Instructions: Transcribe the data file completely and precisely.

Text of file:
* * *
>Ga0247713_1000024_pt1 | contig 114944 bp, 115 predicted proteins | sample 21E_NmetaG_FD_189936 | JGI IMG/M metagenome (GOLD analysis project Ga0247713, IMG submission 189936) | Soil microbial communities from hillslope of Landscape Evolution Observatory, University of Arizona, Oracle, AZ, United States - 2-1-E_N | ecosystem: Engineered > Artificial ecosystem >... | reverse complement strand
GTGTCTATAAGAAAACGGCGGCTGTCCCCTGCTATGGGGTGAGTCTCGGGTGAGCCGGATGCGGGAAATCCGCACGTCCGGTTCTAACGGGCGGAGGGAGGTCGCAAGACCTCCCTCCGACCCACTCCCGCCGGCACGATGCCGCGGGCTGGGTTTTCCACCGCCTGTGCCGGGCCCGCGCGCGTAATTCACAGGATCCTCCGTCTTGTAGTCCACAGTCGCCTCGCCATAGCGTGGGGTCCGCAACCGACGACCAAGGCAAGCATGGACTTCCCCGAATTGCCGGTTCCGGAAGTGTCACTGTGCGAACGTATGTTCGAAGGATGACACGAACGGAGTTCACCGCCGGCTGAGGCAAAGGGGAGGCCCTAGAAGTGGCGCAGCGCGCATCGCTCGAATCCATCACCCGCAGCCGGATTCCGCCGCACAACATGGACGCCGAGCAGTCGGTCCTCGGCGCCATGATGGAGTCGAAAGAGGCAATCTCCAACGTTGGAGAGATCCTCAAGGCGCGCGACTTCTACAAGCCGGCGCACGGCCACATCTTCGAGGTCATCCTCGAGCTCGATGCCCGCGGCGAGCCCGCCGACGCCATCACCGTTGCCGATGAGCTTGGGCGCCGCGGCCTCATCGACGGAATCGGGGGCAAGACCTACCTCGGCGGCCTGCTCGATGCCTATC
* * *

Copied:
>Ga0247713_1000024_pt1 | contig 114944 bp, 115 predicted proteins | sample 21E_NmetaG_FD_189936 | JGI IMG/M metagenome (GOLD analysis project Ga0247713, IMG submission 189936) | Soil microbial communities from hillslope of Landscape Evolution Observatory, University of Arizona, Oracle, AZ, United States - 2-1-E_N | ecosystem: Engineered > Artificial ecosystem >... | reverse complement strand
GTGTCTATAAGAAAACGGCGGCTGTCCCCTGCTATGGGGTGAGTCTCGGGTGAGCCGGATGCGGGAAATCCGCACGTCCGGTTCTAACGGGCGGAGGGAGGTCGCAAGACCTCCCTCCGACCCACTCCCGCCGGCACGATGCCGCGGGCTGGGTTTTCCACCGCCTGTGCCGGGCCCGCGCGCGTAATTCACAGGATCCTCCGTCTTGTAGTCCACAGTCGCCTCGCCATAGCGTGGGGTCCGCAACCGACGACCAAGGCAAGCATGGACTTCCCCGAATTGCCGGTTCCGGAAGTGTCACTGTGCGAACGTATGTTCGAAGGATGACACGAACGGAGTTCACCGCCGGCTGAGGCAAAGGGGAGGCCCTAGAAGTGGCGCAGCGCGCATCGCTCGAATCCATCACCCGCAGCCGGATTCCGCCGCACAACATGGACGCCGAGCAGTCGGTCCTCGGCGCCATGATGGAGTCGAAAGAGGCAATCTCCAACGTTGGAGAGATCCTCAAGGCGCGCGACTTCTACAAGCCGGCGCACGGCCACATCTTCGAGGTCATCCTCGAGCTCGATGCCCGCGGCGAGCCCGCCGACGCCATCACCGTTGCCGATGAGCTTGGGCGCCGCGGCCTCATCGACGGAATCGGGGGCAAGACCTACCTCGGCGGCCTGCTCGATGCCTATC